It's a hot summer day in 1933 in South Philly, where 12-year old Gennaro lives with his widowed mom and his ailing grandpa, who sits outside holding tight to his last quarter, which he's ... See full summary »
Mary Elizabeth Mastrantonio,
On the day that a serial killer that he helped put away is supposed to be executed, a noted forensic psychologist and college professor receives a call informing him that he has 88 minutes left to live.
A young boy dies from a stray bullet during a shootout between a cop and mob family member who had previously been supiciously given probabtion, only to break its terms. New York's Deputy Mayor, Kevin Calhoun starts digging for information.Written by
Although the action of the film covers only a few days, Kevin Calhoun's weight appears to fluctuate considerably from scene to scene. See more »
Mayor John Pappas:
Lyndon Johnson said, "Everybody will give you ideas on how to get out of trouble cheaply and fast. And they all come down to this: deny your responsibility." John F. Kennedy said, "An error doesn't have to become a mistake, until you refuse to correct it."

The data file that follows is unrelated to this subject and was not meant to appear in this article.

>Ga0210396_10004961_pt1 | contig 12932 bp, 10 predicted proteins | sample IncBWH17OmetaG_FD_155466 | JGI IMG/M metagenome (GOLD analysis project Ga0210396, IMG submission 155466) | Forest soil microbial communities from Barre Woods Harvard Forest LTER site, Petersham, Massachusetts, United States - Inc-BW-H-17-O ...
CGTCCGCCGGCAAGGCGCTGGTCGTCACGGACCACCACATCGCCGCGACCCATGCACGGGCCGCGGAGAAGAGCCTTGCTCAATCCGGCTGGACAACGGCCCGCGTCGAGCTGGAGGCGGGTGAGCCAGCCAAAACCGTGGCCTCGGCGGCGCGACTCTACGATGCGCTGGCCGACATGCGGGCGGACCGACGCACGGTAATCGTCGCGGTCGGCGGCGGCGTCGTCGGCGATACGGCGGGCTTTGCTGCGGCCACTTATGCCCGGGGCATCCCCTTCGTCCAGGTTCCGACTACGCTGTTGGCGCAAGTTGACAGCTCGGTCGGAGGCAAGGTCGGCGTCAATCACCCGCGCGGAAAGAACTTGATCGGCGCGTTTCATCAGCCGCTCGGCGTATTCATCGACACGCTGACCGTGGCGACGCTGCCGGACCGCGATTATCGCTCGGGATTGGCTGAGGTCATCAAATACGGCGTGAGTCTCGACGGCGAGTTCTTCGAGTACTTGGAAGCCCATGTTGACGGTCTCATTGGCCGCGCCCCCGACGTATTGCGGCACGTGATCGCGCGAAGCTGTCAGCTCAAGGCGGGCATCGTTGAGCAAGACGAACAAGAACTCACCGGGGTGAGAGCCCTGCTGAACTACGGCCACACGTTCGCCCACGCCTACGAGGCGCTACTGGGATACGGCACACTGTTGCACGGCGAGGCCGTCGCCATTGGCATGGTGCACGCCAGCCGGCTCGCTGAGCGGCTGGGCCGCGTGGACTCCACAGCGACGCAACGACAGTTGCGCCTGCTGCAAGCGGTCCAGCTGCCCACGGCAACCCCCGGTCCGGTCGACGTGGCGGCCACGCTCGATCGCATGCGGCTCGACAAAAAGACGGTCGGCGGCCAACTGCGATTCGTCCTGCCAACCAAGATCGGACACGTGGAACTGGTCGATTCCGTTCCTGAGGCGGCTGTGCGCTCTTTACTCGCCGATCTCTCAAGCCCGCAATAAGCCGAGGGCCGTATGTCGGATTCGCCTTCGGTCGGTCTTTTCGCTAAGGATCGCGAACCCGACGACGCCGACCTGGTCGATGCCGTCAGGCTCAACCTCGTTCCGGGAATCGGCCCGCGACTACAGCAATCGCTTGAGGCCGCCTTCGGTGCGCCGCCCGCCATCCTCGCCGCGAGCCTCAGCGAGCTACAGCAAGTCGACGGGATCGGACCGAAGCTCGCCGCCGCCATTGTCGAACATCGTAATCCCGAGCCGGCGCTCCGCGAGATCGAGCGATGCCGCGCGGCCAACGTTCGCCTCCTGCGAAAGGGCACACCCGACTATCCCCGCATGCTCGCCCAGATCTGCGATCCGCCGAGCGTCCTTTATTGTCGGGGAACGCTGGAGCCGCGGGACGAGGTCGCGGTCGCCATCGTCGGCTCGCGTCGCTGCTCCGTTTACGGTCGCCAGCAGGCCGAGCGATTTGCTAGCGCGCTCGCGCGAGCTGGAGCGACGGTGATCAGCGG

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Intelligent political thriller not pretending anything
Well, there is a plenty of ways how to spoil a political thriller. Usually they are derivative or too ambitious, often they feature a conspiracy that is totally paranoic and unbelievable. But City Hall does not do neither of the above mentioned. The plot is cleverly crafted, story is believable. As far as characters go I would say this movie is a solid average. No character seems out of place and Al Pacino is brilliant as always. His portrayal of a charismatic NYC mayor is superb and proves again that Al Pacino belongs to the absolute top of American actors nowadays.
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